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Memorandum for General Eisenhower
May 8, 1942 Washington, D.C.
Day before yesterday a message was received from Patch regarding the Free French complications in New Caledonia. Yesterday another message came requesting authority from us to take positive action to meet the situation.1
I sent an urgent memorandum to the White House with copies of the two messages yesterday afternoon. Also while at Bolling Field to meet the President of Peru, I brought the matter to the personal attention of Mr. Sumner Welles and later in the evening sent him copies of the two messages. At the same time copies were sent to Sir John Dill, with request that he get his government in London to bring up the matter with De Gaulle. Last night at the White House I told Admiral King of what had happened, and the thought occurred to me at the time that this issue really is his. In other words, under the terms of our agreement, the executive control for the South Pacific Theater is in his hands.
Therefore, I wish a summary of what I have done to be prepared immediately for him, and copies of the messages sent him. Also inform him that in the future such matters of general policy in the South Pacific Theater will be immediately transmitted to him for action.2
G. C. M.
Document Copy Text Source: Records of the War Department General and Special Staffs (RG 165), Records of the Operations Division (OPD), 336.2 New Caledonia, National Archives and Records Administration, College Park, Maryland.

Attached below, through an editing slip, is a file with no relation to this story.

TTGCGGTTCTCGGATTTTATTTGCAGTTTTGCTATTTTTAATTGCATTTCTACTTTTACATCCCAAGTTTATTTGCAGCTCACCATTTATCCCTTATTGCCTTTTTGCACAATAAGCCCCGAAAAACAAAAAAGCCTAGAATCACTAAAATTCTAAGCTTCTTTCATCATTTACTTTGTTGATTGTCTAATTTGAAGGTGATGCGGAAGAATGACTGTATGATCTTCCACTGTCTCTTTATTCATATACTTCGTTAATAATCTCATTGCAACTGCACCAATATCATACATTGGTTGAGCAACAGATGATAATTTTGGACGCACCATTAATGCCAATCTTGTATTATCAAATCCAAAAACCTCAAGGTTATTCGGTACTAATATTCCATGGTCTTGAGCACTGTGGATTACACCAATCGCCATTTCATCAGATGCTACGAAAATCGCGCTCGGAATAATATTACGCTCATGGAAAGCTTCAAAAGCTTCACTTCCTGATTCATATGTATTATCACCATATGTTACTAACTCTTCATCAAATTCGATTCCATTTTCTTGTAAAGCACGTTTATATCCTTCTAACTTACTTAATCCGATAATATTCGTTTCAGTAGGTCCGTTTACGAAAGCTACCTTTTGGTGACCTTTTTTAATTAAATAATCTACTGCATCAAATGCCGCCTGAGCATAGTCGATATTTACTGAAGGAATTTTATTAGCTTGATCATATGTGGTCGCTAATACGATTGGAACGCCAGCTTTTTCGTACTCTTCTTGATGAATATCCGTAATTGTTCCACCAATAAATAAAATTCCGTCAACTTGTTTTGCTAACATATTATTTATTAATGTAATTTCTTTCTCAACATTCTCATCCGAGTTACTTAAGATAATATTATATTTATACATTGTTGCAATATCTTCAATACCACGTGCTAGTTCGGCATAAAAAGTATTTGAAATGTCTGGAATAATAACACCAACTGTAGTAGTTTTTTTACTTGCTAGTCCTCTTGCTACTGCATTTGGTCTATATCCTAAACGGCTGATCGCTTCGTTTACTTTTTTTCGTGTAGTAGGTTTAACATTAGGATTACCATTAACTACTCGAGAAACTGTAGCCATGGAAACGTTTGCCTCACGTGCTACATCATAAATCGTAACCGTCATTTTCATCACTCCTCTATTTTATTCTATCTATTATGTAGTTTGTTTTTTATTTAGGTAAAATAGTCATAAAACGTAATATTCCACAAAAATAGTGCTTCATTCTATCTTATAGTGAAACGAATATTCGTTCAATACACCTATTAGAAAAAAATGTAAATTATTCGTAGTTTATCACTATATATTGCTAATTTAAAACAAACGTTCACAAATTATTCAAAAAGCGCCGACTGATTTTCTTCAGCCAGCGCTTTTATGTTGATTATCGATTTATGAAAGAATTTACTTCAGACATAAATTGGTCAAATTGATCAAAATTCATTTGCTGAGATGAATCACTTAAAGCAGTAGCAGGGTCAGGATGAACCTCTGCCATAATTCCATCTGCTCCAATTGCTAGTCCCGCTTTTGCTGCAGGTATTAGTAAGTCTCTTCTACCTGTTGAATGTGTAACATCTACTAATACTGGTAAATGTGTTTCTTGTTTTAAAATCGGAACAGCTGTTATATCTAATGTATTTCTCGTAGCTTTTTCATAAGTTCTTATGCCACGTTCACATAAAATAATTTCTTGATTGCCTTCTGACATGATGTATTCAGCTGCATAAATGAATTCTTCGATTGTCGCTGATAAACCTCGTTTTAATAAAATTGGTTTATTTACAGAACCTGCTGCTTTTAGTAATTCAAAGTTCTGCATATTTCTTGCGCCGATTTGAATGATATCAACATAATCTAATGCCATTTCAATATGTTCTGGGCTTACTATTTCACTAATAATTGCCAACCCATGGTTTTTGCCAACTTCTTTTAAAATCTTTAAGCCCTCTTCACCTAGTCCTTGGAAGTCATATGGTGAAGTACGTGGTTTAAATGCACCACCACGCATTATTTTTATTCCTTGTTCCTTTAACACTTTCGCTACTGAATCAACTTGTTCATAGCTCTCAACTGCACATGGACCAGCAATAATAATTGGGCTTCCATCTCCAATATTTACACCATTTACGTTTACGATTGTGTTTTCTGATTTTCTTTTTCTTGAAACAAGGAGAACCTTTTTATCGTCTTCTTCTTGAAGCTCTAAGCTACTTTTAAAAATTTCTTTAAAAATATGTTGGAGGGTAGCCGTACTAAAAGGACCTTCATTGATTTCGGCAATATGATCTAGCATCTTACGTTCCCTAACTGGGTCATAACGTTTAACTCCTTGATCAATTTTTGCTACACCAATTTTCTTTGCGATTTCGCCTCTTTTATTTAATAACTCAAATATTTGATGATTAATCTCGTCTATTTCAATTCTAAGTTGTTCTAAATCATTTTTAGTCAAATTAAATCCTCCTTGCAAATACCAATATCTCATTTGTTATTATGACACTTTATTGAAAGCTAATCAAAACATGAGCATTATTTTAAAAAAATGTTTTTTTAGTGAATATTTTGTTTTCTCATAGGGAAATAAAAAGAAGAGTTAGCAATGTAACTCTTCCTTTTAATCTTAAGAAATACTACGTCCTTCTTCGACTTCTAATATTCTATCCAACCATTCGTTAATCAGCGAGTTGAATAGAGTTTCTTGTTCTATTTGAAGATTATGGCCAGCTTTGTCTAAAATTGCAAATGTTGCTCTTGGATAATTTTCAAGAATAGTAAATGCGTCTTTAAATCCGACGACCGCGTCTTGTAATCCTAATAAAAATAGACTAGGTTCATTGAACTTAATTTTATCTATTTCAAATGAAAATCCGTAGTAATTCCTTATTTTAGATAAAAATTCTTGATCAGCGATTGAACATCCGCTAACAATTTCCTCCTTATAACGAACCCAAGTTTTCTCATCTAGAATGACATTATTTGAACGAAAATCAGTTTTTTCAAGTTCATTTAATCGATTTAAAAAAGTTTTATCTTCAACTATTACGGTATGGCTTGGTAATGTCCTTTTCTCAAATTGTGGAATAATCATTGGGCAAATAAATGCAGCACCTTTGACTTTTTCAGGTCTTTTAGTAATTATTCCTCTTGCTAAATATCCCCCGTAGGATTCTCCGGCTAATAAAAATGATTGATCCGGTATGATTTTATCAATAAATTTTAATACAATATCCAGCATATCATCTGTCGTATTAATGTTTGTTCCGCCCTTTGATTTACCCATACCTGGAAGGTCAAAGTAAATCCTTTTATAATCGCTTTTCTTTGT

Document Format: Typed memorandum signed.
1. Prior to the outcome of the Coral Sea engagement, French military representatives in New Caledonia feared that Japan would target that island’s airfields, that the United States had insufficient forces to defend the island, and that Major General Alexander M. Patch, commanding general of United States units, was attempting to take over the island. Civilian officials challenged the authority of Free French provisional government leader General Charles de Gaulle’s military representative on the island, who promptly exiled the political leaders. Patch, who opposed the exile, refused to assist the French military officials in imposing order. (Patch to The Adjutant General, May 6 and 7, 1942, NA/ RG 165 [OPD, 336.2 New Caledonia].)
2. Eisenhower drafted a memorandum for King and a radio to Patch (signed by Marshall) advising Patch that Admiral Nimitz—commander in chief of the Pacific Ocean Area—held operational control over New Caledonia. Under British pressure, de Gaulle urged both Americans and Free French in New Caledonia to cooperate. In the wake of the Coral Sea battle more cordial relations ensued. (Papers of DDE, 1: 287-89.)
Recommended Citation: ThePapers of George Catlett Marshall, ed.Larry I. Bland and Sharon Ritenour Stevens(Lexington, Va.: The George C. Marshall Foundation, 1981- ). Electronic version based on The Papers of George Catlett Marshall, vol. 3, “The Right Man for the Job,” December 7, 1941-May 31, 1943 (Baltimore and London: The Johns Hopkins University Press, 1991), pp. 190-191.